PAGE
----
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The Impact of Public Policy on Fertility Rates in OECD Countries: A Comparative Study

Reibstein, Lena LU (2017) EKHS01 20171
Department of Economic History
Abstract
Since the 1980s, fertility rates in OECD countries stayed almost stable at levels below replacement (2.1 children on average per woman), which can have significant feedback effects on the social welfare system. While females still have the desire to form a family, this wish competes with career ambitions, leading to persistently low fertility rates due to the potential incompatibility of family and work. To counter that development, countries implemented a wide range of family policies which aim at facilitating the combination of family and work, especially for females, and the increase of
family income. While some countries, especially in Northern Europe, nowadays reach fertility rates around replacement level again, other countries... (More)
Since the 1980s, fertility rates in OECD countries stayed almost stable at levels below replacement (2.1 children on average per woman), which can have significant feedback effects on the social welfare system. While females still have the desire to form a family, this wish competes with career ambitions, leading to persistently low fertility rates due to the potential incompatibility of family and work. To counter that development, countries implemented a wide range of family policies which aim at facilitating the combination of family and work, especially for females, and the increase of
family income. While some countries, especially in Northern Europe, nowadays reach fertility rates around replacement level again, other countries still exhibit levels below replacement. This paper addresses the question whether family policies indeed infuence fertility significantly or if other mechanisms are responsible for changes in fertility levels. Using policy and demographic data from 22 OECD countries, the influence of policy packages implemented will be tested in a multivariate regression analysis. The results suggest that policies aiming at facilitating the combination of family and work as well as governmental spending in general have a significantly positive impact on fertility rates, while the extension of the length of leave schemes and family benefits seem to lower fertility. (Less)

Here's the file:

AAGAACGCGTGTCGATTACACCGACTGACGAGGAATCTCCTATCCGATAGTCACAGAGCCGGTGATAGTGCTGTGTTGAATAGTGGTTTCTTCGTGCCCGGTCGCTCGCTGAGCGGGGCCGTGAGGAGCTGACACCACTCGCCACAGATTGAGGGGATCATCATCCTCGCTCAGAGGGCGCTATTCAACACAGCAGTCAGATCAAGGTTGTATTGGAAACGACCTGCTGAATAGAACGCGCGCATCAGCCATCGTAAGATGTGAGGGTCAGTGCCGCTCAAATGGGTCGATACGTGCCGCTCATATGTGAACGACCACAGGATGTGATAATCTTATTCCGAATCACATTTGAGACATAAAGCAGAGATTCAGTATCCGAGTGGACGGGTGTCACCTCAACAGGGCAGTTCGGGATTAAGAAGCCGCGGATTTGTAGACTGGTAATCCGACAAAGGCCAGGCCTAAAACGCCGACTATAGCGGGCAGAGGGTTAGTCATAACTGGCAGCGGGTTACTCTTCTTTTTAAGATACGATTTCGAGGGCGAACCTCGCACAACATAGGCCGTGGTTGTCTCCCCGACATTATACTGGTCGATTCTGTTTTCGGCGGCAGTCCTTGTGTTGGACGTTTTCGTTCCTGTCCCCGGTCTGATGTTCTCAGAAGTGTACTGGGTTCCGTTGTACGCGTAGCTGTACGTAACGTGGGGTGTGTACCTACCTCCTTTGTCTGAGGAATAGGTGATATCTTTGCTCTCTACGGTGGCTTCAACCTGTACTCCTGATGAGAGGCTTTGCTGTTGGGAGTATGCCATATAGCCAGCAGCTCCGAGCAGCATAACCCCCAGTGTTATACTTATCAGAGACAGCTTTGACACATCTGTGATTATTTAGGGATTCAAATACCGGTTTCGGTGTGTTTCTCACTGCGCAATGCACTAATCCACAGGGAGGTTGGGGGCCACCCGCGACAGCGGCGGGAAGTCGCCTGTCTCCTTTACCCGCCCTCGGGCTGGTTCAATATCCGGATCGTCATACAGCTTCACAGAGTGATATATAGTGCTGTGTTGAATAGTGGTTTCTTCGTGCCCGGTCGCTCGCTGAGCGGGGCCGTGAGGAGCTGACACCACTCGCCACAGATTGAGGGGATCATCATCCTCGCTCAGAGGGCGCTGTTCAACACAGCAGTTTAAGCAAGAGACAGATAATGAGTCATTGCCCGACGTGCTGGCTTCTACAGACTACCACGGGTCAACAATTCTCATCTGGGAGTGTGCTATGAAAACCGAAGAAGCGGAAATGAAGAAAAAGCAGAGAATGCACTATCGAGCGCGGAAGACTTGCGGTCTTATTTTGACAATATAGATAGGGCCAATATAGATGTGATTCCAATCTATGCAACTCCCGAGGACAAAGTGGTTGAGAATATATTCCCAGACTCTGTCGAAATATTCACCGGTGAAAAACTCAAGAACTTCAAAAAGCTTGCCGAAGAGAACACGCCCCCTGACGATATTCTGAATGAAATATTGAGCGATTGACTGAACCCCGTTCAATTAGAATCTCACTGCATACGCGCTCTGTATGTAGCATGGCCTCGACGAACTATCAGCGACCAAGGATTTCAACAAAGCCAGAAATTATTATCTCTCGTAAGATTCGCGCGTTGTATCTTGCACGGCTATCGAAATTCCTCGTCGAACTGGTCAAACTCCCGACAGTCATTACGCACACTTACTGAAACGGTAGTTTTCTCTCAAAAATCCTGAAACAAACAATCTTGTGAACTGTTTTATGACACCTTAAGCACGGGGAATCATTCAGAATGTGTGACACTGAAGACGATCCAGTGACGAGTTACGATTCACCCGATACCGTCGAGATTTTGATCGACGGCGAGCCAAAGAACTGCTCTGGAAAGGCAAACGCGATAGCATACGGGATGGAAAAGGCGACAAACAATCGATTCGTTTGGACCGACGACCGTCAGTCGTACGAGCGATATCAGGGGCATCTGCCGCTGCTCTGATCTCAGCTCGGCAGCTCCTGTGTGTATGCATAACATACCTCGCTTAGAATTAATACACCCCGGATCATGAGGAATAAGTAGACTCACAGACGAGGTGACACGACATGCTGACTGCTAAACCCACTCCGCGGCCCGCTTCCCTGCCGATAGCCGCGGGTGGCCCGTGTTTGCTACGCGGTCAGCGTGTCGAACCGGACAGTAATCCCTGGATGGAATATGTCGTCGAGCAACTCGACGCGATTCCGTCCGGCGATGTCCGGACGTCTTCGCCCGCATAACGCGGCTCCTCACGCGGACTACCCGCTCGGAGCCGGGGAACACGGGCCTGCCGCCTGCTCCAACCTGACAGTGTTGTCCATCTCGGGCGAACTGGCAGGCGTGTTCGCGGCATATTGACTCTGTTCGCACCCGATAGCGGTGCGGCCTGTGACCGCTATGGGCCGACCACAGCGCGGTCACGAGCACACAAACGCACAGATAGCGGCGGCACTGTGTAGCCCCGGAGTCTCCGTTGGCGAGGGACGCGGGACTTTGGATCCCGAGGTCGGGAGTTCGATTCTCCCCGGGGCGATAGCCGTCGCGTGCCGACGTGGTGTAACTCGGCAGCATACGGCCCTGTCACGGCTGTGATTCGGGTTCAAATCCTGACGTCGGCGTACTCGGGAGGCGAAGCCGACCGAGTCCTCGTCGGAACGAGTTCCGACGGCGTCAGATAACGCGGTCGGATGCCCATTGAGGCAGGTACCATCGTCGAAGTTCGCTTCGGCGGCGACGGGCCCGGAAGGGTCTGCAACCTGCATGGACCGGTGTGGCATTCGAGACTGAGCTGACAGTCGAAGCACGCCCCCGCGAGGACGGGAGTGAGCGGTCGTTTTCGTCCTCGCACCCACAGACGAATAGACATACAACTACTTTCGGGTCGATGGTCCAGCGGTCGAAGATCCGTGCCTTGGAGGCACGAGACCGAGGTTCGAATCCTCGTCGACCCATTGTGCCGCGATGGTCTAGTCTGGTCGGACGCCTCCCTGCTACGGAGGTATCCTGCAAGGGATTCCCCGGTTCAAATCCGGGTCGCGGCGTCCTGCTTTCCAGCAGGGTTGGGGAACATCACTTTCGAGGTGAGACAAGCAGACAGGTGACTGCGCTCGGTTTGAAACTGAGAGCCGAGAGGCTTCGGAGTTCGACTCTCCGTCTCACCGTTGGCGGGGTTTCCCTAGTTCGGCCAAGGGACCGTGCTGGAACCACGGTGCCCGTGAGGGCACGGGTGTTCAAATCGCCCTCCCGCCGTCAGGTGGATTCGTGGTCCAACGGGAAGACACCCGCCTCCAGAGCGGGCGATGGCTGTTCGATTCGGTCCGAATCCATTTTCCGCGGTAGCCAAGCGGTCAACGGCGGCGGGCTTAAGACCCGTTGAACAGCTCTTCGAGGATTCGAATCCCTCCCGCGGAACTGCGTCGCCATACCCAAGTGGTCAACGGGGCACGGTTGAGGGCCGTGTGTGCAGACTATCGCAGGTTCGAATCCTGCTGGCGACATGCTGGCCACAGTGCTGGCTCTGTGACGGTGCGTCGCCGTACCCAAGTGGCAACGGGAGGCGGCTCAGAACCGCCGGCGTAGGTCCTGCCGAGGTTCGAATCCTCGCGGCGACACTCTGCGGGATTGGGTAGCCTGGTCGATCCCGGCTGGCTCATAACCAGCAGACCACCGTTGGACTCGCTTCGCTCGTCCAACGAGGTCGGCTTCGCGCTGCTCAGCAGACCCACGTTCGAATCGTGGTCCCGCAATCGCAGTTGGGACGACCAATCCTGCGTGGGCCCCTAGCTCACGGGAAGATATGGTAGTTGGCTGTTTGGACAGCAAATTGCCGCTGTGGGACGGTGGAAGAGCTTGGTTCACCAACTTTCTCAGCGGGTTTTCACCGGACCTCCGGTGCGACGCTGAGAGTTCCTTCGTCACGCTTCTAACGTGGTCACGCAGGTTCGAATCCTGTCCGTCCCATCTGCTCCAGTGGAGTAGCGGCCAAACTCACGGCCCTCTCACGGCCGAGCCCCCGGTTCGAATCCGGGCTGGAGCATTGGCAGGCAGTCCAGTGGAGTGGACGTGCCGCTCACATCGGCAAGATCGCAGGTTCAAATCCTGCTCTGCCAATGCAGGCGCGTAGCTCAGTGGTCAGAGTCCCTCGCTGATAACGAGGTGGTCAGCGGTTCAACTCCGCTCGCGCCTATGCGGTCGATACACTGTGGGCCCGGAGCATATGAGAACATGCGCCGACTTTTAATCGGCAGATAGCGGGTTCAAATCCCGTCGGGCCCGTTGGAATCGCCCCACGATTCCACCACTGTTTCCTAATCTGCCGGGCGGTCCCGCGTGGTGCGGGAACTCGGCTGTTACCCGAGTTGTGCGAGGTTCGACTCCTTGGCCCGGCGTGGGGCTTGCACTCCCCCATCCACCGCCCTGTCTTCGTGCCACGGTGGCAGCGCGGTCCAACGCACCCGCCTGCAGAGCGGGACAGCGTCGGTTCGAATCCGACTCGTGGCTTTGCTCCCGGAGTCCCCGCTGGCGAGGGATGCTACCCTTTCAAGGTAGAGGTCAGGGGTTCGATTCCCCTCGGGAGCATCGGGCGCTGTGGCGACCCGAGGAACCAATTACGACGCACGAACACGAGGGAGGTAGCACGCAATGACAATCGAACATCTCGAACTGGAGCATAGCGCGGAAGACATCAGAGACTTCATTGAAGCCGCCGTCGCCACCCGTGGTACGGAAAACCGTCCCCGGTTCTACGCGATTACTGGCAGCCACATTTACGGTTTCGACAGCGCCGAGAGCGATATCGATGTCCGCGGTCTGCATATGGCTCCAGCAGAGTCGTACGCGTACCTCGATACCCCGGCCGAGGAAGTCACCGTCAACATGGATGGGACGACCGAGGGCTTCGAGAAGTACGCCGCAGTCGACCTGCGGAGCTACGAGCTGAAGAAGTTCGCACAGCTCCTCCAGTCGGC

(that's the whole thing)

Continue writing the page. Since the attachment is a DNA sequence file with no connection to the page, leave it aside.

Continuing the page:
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author
Reibstein, Lena LU
supervisor
organization
course
EKHS01 20171
year
type
H1 - Master's Degree (One Year)
subject
keywords
fertility, family policy, OECD
language
English
id
8918310
date added to LUP
2017-06-29 13:45:36
date last changed
2017-06-29 13:45:36
@misc{8918310,
  abstract     = {Since the 1980s, fertility rates in OECD countries stayed almost stable at levels below replacement (2.1 children on average per woman), which can have significant feedback effects on the social welfare system. While females still have the desire to form a family, this wish competes with career ambitions, leading to persistently low fertility rates due to the potential incompatibility of family and work. To counter that development, countries implemented a wide range of family policies which aim at facilitating the combination of family and work, especially for females, and the increase of
family income. While some countries, especially in Northern Europe, nowadays reach fertility rates around replacement level again, other countries still exhibit levels below replacement. This paper addresses the question whether family policies indeed infuence fertility significantly or if other mechanisms are responsible for changes in fertility levels. Using policy and demographic data from 22 OECD countries, the influence of policy packages implemented will be tested in a multivariate regression analysis. The results suggest that policies aiming at facilitating the combination of family and work as well as governmental spending in general have a significantly positive impact on fertility rates, while the extension of the length of leave schemes and family benefits seem to lower fertility.},
  author       = {Reibstein, Lena},
  keyword      = {fertility,family policy,OECD},
  language     = {eng},
  note         = {Student Paper},
  title        = {The Impact of Public Policy on Fertility Rates in OECD Countries: A Comparative Study},
  year         = {2017},
}